on their hands. But, in fact, as I learned there’s an enormous amount of science that
says that meditation is a simple brain exercise that can have an extraordinary impact on your
brain and your body. It can lower your blood pressure, boost your immune system and literally
rewire key parts of your brain that have to do with self-awareness, compassion and stress.
So when I heard that I decided to give it a shot. So now I find myself in this funny position.
I always thought that meditation was uniquely ridiculous. Now I’m a daily meditator and,
even worse, I’m a public evangelist for meditation. What I like to say though is it’s not gonna
solve all of your problems. All those self-help gurus who tell you that you can magically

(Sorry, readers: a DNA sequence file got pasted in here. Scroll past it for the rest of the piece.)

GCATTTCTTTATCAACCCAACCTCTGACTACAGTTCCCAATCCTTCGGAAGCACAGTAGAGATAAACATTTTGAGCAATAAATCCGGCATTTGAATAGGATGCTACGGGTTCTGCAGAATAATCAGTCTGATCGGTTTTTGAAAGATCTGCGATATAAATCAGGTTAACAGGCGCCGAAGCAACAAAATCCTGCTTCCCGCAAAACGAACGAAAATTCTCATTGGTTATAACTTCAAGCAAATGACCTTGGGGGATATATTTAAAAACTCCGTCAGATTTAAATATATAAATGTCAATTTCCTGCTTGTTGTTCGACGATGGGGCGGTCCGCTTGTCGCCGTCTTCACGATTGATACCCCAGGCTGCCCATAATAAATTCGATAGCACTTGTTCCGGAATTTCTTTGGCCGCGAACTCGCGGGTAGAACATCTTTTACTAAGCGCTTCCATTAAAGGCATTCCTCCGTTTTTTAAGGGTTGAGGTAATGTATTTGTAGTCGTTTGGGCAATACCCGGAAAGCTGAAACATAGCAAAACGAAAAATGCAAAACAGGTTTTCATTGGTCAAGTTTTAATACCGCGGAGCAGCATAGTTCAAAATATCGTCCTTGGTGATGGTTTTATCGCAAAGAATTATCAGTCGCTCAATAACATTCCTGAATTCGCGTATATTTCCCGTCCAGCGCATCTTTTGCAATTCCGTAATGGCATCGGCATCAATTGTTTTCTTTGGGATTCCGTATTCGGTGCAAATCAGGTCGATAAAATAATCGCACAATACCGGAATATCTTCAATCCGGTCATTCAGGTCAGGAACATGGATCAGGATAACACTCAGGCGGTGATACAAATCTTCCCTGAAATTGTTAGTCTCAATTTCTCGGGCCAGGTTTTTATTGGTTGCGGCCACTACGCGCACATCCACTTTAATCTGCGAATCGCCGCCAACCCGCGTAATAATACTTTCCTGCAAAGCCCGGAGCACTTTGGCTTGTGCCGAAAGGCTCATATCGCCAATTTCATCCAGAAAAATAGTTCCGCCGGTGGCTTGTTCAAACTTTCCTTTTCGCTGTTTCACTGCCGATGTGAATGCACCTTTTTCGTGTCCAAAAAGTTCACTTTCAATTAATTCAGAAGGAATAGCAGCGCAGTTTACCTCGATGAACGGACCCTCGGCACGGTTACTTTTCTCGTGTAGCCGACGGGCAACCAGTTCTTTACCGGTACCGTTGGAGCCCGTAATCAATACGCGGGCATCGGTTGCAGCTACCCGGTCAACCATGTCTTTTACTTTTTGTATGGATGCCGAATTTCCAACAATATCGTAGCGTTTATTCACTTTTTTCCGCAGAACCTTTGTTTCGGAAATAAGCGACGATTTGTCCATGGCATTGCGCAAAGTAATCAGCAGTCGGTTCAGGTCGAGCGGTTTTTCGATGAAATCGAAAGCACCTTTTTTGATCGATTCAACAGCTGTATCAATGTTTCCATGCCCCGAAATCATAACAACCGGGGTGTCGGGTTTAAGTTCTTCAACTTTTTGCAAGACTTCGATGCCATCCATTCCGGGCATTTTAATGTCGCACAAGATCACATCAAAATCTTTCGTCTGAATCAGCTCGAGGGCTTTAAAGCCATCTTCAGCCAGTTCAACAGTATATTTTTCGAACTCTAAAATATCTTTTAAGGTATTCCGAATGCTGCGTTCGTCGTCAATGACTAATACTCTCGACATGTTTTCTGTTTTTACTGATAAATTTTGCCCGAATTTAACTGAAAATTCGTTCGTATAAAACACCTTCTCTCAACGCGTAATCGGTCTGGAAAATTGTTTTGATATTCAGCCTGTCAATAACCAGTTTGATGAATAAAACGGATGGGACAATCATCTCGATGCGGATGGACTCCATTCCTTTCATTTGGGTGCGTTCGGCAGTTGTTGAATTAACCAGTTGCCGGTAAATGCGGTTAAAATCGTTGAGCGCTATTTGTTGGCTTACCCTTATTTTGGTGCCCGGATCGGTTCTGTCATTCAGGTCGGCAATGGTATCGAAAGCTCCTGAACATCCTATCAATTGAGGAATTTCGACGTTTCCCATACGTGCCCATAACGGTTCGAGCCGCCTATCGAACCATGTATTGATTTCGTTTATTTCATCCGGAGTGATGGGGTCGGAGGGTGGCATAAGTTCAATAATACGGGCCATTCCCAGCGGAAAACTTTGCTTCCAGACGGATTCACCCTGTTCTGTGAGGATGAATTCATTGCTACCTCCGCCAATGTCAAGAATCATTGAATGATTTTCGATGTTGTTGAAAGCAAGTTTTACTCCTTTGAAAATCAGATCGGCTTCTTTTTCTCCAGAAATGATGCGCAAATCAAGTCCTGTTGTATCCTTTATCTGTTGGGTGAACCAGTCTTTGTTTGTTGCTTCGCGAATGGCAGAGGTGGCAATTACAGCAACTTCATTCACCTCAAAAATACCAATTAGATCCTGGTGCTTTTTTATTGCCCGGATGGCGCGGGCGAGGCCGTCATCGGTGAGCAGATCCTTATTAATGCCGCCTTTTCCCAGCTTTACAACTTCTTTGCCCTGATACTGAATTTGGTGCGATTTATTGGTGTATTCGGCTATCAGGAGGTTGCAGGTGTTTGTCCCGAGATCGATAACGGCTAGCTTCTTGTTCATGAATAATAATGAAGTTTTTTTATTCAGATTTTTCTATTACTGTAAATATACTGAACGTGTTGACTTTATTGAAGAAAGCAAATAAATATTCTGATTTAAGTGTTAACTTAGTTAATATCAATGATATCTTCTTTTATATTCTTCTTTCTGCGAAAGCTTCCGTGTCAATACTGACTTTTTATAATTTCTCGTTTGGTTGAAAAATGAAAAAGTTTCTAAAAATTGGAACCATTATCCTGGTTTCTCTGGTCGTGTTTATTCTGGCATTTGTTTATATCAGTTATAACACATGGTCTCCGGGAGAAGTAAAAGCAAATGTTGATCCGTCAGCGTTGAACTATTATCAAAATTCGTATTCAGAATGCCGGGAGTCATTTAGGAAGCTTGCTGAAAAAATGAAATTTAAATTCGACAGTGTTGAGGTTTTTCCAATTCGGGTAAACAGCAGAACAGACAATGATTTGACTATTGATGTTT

cure everything in your life through the power of positive thinking — that’s baloney. It’s
not gonna happen. It’s demonstrably untrue and possibly even a damaging message to send. However, meditation is a scientifically tested
simple thing you can do every day that will make you significantly happier. I called the
book 10% Happier for a couple of reasons. One, I wanted to counter-program against the
over-promising of the self-help gurus. But also it’s — I think we’re ready for a more
mature, realistic dialogue about happiness. And nothing’s gonna solve all of your problems
but meditation can change the relationship between you and that voice in your head which
is responsible for most of the things you’re probably most embarrassed about in your life.

 

100 Responses

  1. Lazer-Moon Centaur

    April 27, 2014 4:49 am